Mann: Expansion is important in terms of ensuring that different biomes are protected, but I do feel that we should also put our resources into ensuring our current MPAs are effectively managed, guaranteeing that communities are involved, as well as focusing on wider stakeholders to optimise the benefits that MPAs can provide. 

We also need to focus more on measuring the effectiveness of MPAs in a more comprehensive way and communicating more widely about MPAs, specifically about their role in conservation and human well-being.

Thornton: Ultimately, what should happen?

Mann: It’s clear that MPAs have an important role to play in protecting and ensuring the sustainability of our oceans. But we still have a long way to go in transforming them from “paper parks” into truly sustainable MPAs. The expansion of the country’s MPAs is something to celebrate, but the focus must remain on ensuring current MPAs are effective. To make this happen and to ensure the country’s most vulnerable marine life is protected, communities must be involved, adequate management ensured and proper funding provided. 

In times of crisis, South Africans have been able to invoke change as a nation. Now we must invest in the natural capital and wild heritage within our waters, with MPAs providing the “bank accounts” that make this possible. DM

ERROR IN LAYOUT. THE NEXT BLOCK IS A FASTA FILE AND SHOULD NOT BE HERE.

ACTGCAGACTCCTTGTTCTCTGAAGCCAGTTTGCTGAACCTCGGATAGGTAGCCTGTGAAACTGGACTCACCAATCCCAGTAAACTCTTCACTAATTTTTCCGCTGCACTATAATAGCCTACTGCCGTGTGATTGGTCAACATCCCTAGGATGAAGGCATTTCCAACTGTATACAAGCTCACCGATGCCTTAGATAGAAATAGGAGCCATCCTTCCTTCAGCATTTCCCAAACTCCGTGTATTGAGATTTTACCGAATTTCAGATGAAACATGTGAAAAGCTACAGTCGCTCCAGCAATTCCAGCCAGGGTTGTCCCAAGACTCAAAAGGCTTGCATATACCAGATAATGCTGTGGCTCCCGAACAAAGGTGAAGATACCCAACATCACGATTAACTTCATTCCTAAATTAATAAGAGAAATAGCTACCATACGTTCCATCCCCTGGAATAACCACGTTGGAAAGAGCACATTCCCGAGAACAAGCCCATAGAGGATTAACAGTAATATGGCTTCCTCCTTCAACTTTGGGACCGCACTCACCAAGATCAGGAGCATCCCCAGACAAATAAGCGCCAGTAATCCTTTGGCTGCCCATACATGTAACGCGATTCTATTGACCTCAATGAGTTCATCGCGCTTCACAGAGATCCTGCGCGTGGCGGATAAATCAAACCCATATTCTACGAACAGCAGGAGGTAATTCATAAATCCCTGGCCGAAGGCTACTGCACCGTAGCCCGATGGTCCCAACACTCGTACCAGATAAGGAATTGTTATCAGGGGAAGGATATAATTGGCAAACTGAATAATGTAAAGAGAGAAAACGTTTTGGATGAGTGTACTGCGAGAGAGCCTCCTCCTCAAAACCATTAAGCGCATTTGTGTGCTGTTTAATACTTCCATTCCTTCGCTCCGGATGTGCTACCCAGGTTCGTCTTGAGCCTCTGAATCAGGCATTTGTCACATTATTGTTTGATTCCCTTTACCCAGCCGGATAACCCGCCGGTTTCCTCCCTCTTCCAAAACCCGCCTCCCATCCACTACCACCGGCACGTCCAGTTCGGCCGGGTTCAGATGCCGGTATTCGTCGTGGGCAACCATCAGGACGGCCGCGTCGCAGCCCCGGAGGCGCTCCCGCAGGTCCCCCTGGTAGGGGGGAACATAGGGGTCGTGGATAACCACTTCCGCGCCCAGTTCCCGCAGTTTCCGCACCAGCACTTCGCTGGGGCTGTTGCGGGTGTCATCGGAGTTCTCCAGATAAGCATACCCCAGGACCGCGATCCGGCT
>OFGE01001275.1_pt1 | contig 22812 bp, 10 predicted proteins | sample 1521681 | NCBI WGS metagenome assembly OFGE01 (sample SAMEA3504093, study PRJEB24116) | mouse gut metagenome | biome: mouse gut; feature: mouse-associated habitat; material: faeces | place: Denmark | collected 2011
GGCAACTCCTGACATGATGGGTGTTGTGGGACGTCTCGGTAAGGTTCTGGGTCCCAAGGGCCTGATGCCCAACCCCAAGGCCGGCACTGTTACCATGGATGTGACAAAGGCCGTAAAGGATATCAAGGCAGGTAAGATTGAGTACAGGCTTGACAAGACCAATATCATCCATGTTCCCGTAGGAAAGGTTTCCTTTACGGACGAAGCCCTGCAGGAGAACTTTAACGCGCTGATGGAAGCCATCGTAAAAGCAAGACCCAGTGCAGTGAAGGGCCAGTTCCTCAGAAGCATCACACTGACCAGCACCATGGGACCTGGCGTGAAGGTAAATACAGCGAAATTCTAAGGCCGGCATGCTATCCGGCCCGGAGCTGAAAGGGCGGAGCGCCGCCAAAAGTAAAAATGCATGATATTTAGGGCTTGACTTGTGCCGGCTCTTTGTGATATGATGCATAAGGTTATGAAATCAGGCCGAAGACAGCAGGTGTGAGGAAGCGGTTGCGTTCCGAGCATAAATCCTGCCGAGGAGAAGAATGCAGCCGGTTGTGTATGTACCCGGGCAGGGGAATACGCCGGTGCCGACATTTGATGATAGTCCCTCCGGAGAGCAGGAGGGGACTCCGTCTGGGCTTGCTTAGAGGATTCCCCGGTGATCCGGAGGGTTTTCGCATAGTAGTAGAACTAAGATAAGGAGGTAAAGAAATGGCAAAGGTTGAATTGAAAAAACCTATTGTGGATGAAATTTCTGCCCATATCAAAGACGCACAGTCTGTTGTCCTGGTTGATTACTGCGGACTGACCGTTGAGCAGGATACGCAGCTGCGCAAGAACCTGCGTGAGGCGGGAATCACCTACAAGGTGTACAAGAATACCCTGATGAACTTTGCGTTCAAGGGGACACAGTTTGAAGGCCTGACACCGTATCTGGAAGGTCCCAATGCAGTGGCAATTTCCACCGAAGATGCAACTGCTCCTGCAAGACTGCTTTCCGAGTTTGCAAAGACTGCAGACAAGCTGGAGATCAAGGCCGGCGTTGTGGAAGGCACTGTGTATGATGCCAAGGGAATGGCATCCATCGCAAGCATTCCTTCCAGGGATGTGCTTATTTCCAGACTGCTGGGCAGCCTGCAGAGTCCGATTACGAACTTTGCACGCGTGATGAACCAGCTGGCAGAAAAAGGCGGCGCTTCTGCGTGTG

Skyla Thornton is a first-year BSc Earth Sciences student at Stellenbosch University. This story arises from Roving Reporters’ Ocean Watch writing project supported by Youth for MPAS (Y4MPAs) and the Earth Journalism Network (EJN). The opinions expressed in this article are not necessarily those of Y4MPAs or EJN. To submit a story idea for this Ocean Watch series, follow these guidelines and email your story pitch to [email protected]

Dr Judy Mann helps people care for the oceans. She has worked for the South African Association for Marine Biological Research (SAAMBR) in Durban since 1992. She was the association’s Director of Education for 10 years, the uShaka Sea World director and the first woman chief executive officer of SAAMBR.